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The Botanical Garden of Naples, also known as the Royal Botanical Garden, is a facility of the University of Federico II, part of the Faculty of Mathematical, Physical, and Natural Sciences. It covers an area of 12 hectares and houses around 9000 plant species and nearly 25000 specimens. It is located on Via Foria, near the Royal Albergo dei Poveri.

Founded on December 28, 1807, by decree of Giuseppe Bonaparte, the botanical garden was built on land previously owned by the Religious of Santa Maria della Pace and the Cava Hospital. The project was initially endorsed by King Ferdinando IV, with the financial support obtained in 1776 through the intervention of Giuseppe Beccadelli di Bologna. However, the Neapolitan Revolution of 1799 made its realization impossible.

The project was carried out by two architects. The first, Giuliano de Fazio, designed the monumental facade, the perpendicular avenue to it, the temperate greenhouse, and the avenue leading to the Castle. The lower part is the work of Gaspare Maria Paoletti.

The first director of the garden, which opened its doors in 1811, was Michele Tenore (appointed the previous year). Tenore was responsible for both scientific activities and external relations. Regarding the former, great importance was given to research and education. Many species of medical and exotic interest were cultivated. The latter were carried out in major botanical institutions in Europe. By the end of his tenure in 1860, the cultivated species approached almost 9000.

Guglielmo Gasparrini, who took office in 1861, continued to improve the garden by restoring some areas in poor condition and creating an area for alpine plants. During his tenure, a new heated greenhouse was built to replace the previous one from 1818, called the Warm Greenhouse. He also placed significant importance on the Botanical Museum.

In 1868, two years after Gasparrini’s death, Vincenzo Cesati took over until his death in 1883. He was succeeded by Giuseppe Antonio Pasquale, who had already served as interim director since 1866 and remained in office for ten years until his death. His successor, Federico Delpino, faced significant economic difficulties during his tenure from 1893 to 1905.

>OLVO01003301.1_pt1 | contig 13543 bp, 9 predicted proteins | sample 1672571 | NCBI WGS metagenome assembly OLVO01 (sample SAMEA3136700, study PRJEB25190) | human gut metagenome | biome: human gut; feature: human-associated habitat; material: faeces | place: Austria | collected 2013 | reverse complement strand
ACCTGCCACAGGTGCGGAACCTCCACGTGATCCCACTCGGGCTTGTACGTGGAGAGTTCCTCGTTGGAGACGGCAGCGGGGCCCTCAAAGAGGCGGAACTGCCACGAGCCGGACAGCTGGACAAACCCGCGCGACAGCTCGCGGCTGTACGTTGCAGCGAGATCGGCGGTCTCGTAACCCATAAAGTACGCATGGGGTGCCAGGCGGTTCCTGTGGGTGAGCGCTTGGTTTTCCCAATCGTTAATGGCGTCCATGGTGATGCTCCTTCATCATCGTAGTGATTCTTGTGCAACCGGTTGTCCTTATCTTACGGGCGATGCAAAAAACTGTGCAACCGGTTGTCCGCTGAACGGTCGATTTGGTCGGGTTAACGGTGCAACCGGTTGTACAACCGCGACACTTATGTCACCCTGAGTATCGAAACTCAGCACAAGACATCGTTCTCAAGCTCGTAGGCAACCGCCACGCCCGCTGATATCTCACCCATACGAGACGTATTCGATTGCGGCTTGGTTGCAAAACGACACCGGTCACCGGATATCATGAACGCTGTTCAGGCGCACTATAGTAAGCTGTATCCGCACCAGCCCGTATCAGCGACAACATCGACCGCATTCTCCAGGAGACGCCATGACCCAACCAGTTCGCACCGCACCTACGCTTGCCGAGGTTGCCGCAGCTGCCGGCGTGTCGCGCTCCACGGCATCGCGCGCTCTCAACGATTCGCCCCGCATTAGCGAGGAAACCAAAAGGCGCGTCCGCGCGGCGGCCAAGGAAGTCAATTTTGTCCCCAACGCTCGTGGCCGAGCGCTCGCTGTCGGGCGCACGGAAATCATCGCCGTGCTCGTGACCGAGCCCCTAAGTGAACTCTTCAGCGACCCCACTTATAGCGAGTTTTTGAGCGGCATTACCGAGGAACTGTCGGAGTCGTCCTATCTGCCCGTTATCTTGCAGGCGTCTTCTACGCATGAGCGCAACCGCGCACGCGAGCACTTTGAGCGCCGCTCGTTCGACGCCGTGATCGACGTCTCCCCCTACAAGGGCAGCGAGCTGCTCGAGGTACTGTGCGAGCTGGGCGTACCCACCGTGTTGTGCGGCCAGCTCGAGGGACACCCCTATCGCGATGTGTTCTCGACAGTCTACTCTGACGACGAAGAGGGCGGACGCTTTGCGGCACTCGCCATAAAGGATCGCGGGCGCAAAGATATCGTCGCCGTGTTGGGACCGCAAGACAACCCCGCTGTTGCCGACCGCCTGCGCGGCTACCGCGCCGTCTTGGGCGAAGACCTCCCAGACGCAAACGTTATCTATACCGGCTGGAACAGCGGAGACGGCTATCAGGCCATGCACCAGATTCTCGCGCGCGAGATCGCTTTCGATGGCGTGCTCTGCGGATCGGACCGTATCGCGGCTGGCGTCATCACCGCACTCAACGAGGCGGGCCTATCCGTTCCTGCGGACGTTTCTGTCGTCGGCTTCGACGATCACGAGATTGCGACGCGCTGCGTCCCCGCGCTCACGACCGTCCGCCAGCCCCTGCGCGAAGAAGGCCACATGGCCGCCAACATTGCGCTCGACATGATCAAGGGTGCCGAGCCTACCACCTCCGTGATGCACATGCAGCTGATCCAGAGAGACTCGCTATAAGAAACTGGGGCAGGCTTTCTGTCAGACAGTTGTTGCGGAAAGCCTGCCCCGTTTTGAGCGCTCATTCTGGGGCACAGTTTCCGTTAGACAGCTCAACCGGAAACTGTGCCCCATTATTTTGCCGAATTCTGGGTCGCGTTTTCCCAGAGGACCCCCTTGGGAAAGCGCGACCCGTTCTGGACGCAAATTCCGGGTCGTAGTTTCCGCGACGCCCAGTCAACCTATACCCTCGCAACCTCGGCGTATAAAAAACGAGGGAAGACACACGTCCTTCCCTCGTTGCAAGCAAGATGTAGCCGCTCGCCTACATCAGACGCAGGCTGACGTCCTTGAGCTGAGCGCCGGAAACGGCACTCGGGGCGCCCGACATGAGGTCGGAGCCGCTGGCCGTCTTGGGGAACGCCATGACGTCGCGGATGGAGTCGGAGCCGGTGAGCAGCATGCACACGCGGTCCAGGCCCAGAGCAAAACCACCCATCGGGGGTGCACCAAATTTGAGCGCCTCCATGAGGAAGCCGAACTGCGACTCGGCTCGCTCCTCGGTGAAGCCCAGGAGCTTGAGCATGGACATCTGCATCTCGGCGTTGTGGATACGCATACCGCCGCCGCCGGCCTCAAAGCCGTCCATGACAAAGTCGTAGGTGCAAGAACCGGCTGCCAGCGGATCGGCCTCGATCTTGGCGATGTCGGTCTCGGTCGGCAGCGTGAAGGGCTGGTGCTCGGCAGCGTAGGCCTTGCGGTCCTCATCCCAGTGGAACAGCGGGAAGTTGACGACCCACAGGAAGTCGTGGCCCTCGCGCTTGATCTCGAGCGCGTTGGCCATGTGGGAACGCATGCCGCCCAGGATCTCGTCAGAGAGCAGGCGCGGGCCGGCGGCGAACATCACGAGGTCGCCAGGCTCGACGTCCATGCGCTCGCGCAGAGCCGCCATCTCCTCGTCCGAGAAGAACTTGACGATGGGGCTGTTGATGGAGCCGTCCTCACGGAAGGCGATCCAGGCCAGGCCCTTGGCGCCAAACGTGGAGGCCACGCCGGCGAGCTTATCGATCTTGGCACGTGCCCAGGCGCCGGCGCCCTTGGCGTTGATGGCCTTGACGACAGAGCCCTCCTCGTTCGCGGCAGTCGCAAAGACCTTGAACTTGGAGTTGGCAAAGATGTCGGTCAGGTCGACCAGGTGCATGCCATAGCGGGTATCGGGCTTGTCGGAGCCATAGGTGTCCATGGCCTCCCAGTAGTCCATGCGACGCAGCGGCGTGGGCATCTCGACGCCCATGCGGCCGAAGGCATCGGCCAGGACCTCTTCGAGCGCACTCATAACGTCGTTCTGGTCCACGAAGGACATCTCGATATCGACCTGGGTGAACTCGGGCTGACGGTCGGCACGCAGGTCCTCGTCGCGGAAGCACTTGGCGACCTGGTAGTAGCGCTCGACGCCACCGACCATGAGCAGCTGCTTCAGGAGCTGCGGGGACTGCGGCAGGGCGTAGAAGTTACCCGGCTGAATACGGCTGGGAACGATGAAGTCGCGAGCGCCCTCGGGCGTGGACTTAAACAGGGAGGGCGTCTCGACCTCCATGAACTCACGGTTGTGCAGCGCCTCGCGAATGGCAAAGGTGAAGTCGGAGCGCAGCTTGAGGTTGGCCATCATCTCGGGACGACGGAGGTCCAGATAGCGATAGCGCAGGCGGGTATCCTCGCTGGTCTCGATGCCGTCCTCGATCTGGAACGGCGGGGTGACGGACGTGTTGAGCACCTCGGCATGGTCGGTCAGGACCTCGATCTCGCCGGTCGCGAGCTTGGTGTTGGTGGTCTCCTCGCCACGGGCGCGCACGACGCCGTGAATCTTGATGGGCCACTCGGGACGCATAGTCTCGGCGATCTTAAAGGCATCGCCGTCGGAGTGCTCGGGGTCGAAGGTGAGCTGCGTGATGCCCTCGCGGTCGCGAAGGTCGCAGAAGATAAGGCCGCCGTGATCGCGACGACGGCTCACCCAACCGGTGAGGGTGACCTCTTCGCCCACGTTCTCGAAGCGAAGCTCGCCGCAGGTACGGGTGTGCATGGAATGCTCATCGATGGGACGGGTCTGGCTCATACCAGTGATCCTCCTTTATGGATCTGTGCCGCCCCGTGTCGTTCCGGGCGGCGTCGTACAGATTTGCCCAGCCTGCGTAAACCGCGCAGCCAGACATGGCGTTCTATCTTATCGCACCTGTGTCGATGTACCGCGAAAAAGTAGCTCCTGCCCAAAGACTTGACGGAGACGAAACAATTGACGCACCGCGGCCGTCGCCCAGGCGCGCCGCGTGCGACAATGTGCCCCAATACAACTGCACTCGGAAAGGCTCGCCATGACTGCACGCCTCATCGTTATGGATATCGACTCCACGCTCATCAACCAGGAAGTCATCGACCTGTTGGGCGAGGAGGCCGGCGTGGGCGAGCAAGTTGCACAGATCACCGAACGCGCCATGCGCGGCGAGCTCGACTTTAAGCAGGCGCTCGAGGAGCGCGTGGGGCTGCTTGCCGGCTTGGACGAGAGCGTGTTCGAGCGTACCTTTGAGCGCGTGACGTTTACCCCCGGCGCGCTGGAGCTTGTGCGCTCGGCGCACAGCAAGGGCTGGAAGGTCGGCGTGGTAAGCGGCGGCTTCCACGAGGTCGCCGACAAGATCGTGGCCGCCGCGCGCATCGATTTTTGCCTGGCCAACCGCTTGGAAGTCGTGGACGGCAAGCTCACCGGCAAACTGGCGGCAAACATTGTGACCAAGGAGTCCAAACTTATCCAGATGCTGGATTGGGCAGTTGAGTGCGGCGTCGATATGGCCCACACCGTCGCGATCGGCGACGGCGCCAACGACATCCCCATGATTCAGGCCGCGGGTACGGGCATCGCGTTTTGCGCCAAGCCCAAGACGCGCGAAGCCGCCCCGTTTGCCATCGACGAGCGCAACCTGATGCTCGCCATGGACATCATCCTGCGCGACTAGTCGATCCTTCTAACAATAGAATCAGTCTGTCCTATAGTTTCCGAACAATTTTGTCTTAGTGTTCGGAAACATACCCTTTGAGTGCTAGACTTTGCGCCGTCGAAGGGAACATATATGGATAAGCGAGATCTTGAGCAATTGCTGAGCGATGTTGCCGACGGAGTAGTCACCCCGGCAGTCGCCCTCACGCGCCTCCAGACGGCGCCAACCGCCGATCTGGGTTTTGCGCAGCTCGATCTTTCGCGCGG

The goal of revitalization became the focus when Fridiano Cavara took over in 1906. Not only did he restore some structures and expand the collections, but he also established the Experimental Station for Medicinal Plants (later becoming a Section, initially not part of the institutional structure, aggregated only in the 1970s) and initiated the construction of a facility intended to become the new headquarters of the Institute. In 1930, he was replaced by Biagio Longo, who continued the requalification work. Under his direction, the Institute’s headquarters became the structure desired by Cavara. In 1940, there was an important event, a meeting of the Italian Botanical Society at the Mostra d’Oltremare.

The Second World War had severe consequences on the life of the Botanical Garden of Naples, including devastation from bombings, the use of iron for military purposes, the arrival of part of the population seeking refuge, and the decision to cultivate portions of the garden for essential goods. Some areas of the structure were converted for military purposes, and a part of the garden was transformed into a football field hosting Napoli’s matches.

Giuseppe Catalano, Longo’s successor, was the first director appointed after the Second World War. His appointment in 1948 focused on the restructuring of the garden, accompanied by an enrichment of tools available to botanists and the transformation of the “valletta,” envisioned by Gasparrini, into what is now the filicetum in the 21st century. Valerio Giacomini, who took office in 1959, followed a similar path.

In 1963, a period considered crucial in the history of the garden began when Aldo Merola became the director. Under his leadership, the garden gained economic and administrative autonomy in 1967, making it possible to obtain extraordinary funding to improve the structure. Various greenhouses were built (totaling 5000 m2), a heating system was installed, and a water distribution network was established. Merola’s “political” work was of great importance as he sought legislative support (such as the creation of a specific high-specialization professional role: the gardener of botanical gardens). Cultivations were significantly enriched, especially thanks to the work of Luigi Califano. Relations with major European gardens were reactivated, and great importance was given to the educational role of the structure. One of the most visible signs of Merola’s work is the rearrangement of areas based on both systematic and ecological criteria.

The earthquake on November 23, 1980, severely affected the botanical garden during Giuseppe Caputo’s interim directorship. Once again, the structure became a refuge for the population. In 1981, Paolo De Luca became the director, tasked with starting the reconstruction work.

Gaetano Nicodemi tra scienza e rivoluzione. Di Maria Laura Castellano e Massimo Ricciardi


Le parole che Domenico Cirillo dedica a Gaetano Nicodemi nella sua opera sugli insetti napoletani rivelano un grado di stima e affetto non comune per un maestro verso il discepolo, e in più suggeriscono un sintetico, quanto preciso, ritratto di quali fossero i vincoli che li legavano nella ricerca scientifica. Quando per i gravosi impegni medici Cirillo aveva dovuto allontanarsi dagli studi sulle piante, a continuarli era stato Nicodemi, secondo a nessuno a suo dire nella raccolta, classificazione e illustrazione delle cose naturali, e grazie al suo instancabile lavoro la collezione si era accresciuta. E nel presentare la pubblicazione, che tanto doveva al contributo del suo allievo, Cirillo non esita a chiamarlo grande amico, persona scrupolosissima e dottissima.